Is China an island of stability in the midst of the gathering global financial storm, or will it, too, soon be sucked into the vortex?
Chinese officials have said that the crisis that began in the US will not slow down long-planned reforms in the financial markets.
They insist that China will go ahead with plans to introduce margin trading, short selling and futures contracts on share prices.
But China slowed capital-account liberalization after the Asian financial crisis 10 years ago, so it is possible that the US’ troubles could make China more cautious.
China has played an important role in financing the US budget deficit in recent years, thanks to its effort to manage the yuan’s exchange rate against the dollar.
China does not want its large current-account surplus to cause the currency to overshoot on the upside, and it may now want to slow the yuan’s appreciation because of concern about the global economic slowdown.
If so, China would have to expand its foreign exchange reserves by another US$300 billion to US$400 billion, which would allow it to finance the large expansion in the US fiscal deficit.
Recent slight declines in the value of the yuan suggest that China’s exchange rate policy may be changing with the 20 percent appreciation of the currency since July 2005.
German Finance Minister Peer Steinbruck has said that the crisis will reduce US financial hegemony and create a more multipolar world.
The Sept. 26 edition of the China Daily carried an article by Steinbruck asking, “Is the Sun Setting on US Economic Supremacy?” It reviewed examples of how foreign investors have lost money in the US market and concluded: “The outbreak of the latest crisis shows that the neo-conservative revolution launched in the [1980s] has already come to an end.”
The article attributed the crisis to policies that “called on market forces to be given full play with the scrapping of government controls, especially on the financial market.”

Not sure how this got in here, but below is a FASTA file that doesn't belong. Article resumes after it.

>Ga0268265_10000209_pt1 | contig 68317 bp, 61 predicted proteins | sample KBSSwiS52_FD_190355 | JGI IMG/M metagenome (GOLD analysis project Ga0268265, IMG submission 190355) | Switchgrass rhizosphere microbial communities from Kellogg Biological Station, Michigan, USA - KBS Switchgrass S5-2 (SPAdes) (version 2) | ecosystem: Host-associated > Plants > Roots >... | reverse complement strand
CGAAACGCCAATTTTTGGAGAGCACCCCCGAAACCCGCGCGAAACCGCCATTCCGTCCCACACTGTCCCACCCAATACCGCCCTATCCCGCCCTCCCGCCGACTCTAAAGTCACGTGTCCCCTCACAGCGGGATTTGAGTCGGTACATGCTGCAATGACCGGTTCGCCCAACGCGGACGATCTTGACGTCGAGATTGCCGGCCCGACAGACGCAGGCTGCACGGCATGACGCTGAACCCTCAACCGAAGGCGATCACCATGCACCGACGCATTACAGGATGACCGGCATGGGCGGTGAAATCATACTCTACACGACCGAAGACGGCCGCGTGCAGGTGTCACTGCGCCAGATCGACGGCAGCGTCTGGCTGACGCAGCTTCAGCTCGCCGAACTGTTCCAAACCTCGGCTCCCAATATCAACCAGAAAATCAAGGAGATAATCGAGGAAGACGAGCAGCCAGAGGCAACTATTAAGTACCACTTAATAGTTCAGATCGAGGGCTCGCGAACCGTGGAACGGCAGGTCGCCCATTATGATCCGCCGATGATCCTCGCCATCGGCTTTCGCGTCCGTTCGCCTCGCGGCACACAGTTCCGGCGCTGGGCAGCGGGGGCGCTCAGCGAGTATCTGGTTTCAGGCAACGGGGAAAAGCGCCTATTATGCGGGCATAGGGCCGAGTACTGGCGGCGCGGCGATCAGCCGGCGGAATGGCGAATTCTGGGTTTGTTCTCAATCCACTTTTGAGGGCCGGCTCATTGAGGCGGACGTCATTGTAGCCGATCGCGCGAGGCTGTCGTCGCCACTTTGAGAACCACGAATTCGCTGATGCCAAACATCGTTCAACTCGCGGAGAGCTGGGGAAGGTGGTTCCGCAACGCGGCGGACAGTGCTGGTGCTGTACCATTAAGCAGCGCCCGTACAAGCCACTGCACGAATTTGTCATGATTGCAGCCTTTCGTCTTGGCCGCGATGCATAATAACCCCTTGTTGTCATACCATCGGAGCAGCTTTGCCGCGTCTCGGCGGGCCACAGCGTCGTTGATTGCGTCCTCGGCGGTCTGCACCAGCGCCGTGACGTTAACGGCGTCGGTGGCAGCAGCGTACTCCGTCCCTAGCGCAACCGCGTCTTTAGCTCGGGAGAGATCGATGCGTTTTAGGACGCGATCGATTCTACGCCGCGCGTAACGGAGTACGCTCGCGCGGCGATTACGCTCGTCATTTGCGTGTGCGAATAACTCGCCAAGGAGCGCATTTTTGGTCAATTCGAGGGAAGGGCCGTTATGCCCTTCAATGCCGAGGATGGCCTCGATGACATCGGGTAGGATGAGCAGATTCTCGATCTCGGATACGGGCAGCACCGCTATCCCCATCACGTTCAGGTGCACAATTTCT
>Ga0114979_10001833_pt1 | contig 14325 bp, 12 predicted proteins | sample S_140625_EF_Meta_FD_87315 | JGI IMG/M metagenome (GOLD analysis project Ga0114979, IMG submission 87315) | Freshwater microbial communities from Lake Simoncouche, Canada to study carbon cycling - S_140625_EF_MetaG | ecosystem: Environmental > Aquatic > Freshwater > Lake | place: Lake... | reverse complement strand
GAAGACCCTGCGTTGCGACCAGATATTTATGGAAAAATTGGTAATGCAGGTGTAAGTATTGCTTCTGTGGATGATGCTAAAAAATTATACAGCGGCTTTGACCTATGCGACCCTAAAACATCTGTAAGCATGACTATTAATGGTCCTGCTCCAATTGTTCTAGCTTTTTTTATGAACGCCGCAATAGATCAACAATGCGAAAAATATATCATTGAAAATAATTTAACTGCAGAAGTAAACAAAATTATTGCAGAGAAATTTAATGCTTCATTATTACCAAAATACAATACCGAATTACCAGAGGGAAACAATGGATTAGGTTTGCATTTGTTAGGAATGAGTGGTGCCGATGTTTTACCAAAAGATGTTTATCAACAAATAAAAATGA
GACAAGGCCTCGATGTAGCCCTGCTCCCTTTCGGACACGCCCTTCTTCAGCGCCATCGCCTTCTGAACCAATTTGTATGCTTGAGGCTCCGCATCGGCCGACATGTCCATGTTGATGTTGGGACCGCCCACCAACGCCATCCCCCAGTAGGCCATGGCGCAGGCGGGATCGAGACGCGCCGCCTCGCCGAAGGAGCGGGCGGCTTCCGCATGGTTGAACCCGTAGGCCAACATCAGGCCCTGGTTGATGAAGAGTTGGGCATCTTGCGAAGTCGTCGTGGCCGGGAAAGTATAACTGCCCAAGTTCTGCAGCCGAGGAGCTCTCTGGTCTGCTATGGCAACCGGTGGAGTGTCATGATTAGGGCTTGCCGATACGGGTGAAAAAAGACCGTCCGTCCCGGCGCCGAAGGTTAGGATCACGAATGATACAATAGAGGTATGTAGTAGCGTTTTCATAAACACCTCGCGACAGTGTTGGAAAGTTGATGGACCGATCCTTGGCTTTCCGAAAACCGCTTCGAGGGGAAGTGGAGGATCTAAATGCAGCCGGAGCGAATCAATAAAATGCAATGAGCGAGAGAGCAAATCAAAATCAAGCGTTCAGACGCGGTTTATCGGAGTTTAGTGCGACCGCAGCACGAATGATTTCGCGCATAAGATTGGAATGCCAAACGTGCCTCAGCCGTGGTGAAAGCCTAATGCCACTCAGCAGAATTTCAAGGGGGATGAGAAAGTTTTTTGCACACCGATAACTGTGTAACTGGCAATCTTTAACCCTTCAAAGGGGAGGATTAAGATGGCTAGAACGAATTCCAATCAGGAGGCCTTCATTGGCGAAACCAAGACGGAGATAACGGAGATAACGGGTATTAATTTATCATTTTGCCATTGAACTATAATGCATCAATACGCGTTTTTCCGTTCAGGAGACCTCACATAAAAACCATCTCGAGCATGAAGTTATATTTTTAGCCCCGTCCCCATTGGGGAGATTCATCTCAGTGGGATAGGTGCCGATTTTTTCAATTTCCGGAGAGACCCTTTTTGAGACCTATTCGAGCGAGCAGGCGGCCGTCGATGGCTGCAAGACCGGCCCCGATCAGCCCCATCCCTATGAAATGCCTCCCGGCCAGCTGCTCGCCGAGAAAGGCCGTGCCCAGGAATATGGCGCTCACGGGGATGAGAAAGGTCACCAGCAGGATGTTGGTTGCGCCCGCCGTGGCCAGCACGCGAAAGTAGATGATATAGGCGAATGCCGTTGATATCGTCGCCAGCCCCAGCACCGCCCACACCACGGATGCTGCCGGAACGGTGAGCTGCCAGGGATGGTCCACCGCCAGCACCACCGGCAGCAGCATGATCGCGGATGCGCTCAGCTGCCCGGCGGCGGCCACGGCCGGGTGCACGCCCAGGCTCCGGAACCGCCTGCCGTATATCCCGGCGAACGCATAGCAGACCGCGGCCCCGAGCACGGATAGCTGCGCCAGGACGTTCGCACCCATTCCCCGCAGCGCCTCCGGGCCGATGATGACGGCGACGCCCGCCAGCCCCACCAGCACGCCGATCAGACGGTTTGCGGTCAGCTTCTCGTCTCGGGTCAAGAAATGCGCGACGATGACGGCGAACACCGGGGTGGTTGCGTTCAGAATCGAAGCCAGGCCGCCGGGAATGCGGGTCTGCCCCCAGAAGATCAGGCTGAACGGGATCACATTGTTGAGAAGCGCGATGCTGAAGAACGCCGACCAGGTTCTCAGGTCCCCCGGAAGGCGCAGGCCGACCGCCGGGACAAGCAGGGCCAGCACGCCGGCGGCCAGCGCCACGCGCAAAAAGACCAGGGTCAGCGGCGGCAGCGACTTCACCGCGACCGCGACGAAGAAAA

Chinese officials have not yet echoed Steinbruck’s comments, but the US experience will naturally make them more suspicious of Western investment bankers and US-style regulation.
China has so far lost money on two of its major investments in Western financial firms (Morgan Stanley and Blackstone). It could have helped to contain the current crisis if it had accepted invitations to invest in Lehman Brothers, but given its previous losses on Wall Street, it declined.
As a result of concern about the global economy, the People’s Bank reduced interest rates two weeks ago and joined the coordinated global interest rate cut on Oct. 8 — the first time that China ever participated in a global monetary policy move.
The government also announced plans earlier this month to increase infrastructure spending by US$586 billion next year and in 2010.
The projected spending increases are equal to 15 percent of GDP, and are the largest that any country has undertaken so far in response to the financial crisis.
They demonstrate clearly that China is prepared to compensate for export weakness by stimulating domestic demand.
China must now take further action to bolster consumer spending, which slumped to only 36 percent of GDP last year from more than 50 percent during the 1980s, owing to the economy’s heavy dependence on exports and capital spending since the late 1990s.